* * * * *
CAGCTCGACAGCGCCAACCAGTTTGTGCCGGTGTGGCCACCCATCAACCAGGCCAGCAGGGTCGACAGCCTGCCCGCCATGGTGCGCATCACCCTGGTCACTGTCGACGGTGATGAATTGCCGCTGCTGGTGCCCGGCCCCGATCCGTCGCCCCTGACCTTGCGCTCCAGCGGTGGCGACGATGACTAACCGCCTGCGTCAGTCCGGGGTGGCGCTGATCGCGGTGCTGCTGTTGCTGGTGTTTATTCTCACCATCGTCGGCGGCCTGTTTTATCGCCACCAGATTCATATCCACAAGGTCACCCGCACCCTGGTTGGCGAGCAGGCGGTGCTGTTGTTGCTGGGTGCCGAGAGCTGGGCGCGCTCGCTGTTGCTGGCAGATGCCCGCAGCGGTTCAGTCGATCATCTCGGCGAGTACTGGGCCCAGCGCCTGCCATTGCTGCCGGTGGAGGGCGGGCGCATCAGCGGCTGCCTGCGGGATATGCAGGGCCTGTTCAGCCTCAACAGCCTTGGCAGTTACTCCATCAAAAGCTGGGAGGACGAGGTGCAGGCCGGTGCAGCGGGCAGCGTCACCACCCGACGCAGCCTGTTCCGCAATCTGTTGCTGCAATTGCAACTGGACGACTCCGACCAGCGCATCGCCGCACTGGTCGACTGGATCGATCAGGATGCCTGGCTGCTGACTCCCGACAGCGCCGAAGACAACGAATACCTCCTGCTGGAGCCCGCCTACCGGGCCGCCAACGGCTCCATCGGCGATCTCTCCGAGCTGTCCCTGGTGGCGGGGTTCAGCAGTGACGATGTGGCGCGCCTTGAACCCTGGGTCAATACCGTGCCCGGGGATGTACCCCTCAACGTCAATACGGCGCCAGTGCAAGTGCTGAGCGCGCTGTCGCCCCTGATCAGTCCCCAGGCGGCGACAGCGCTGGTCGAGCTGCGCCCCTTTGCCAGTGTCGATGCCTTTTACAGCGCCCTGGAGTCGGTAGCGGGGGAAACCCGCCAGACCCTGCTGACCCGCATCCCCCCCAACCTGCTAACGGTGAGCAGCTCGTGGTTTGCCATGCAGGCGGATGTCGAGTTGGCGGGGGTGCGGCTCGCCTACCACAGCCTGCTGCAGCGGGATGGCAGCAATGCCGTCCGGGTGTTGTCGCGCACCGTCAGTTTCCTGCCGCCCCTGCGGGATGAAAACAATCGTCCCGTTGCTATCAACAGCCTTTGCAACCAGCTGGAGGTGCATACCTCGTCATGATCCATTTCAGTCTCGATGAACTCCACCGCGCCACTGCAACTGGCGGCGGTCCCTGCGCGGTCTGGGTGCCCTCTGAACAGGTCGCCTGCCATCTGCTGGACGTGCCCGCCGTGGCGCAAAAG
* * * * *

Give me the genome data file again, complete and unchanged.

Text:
CAGCTCGACAGCGCCAACCAGTTTGTGCCGGTGTGGCCACCCATCAACCAGGCCAGCAGGGTCGACAGCCTGCCCGCCATGGTGCGCATCACCCTGGTCACTGTCGACGGTGATGAATTGCCGCTGCTGGTGCCCGGCCCCGATCCGTCGCCCCTGACCTTGCGCTCCAGCGGTGGCGACGATGACTAACCGCCTGCGTCAGTCCGGGGTGGCGCTGATCGCGGTGCTGCTGTTGCTGGTGTTTATTCTCACCATCGTCGGCGGCCTGTTTTATCGCCACCAGATTCATATCCACAAGGTCACCCGCACCCTGGTTGGCGAGCAGGCGGTGCTGTTGTTGCTGGGTGCCGAGAGCTGGGCGCGCTCGCTGTTGCTGGCAGATGCCCGCAGCGGTTCAGTCGATCATCTCGGCGAGTACTGGGCCCAGCGCCTGCCATTGCTGCCGGTGGAGGGCGGGCGCATCAGCGGCTGCCTGCGGGATATGCAGGGCCTGTTCAGCCTCAACAGCCTTGGCAGTTACTCCATCAAAAGCTGGGAGGACGAGGTGCAGGCCGGTGCAGCGGGCAGCGTCACCACCCGACGCAGCCTGTTCCGCAATCTGTTGCTGCAATTGCAACTGGACGACTCCGACCAGCGCATCGCCGCACTGGTCGACTGGATCGATCAGGATGCCTGGCTGCTGACTCCCGACAGCGCCGAAGACAACGAATACCTCCTGCTGGAGCCCGCCTACCGGGCCGCCAACGGCTCCATCGGCGATCTCTCCGAGCTGTCCCTGGTGGCGGGGTTCAGCAGTGACGATGTGGCGCGCCTTGAACCCTGGGTCAATACCGTGCCCGGGGATGTACCCCTCAACGTCAATACGGCGCCAGTGCAAGTGCTGAGCGCGCTGTCGCCCCTGATCAGTCCCCAGGCGGCGACAGCGCTGGTCGAGCTGCGCCCCTTTGCCAGTGTCGATGCCTTTTACAGCGCCCTGGAGTCGGTAGCGGGGGAAACCCGCCAGACCCTGCTGACCCGCATCCCCCCCAACCTGCTAACGGTGAGCAGCTCGTGGTTTGCCATGCAGGCGGATGTCGAGTTGGCGGGGGTGCGGCTCGCCTACCACAGCCTGCTGCAGCGGGATGGCAGCAATGCCGTCCGGGTGTTGTCGCGCACCGTCAGTTTCCTGCCGCCCCTGCGGGATGAAAACAATCGTCCCGTTGCTATCAACAGCCTTTGCAACCAGCTGGAGGTGCATACCTCGTCATGATCCATTTCAGTCTCGATGAACTCCACCGCGCCACTGCAACTGGCGGCGGTCCCTGCGCGGTCTGGGTGCCCTCTGAACAGGTCGCCTGCCATCTGCTGGACGTGCCCGCCGTGGCGCAAAAG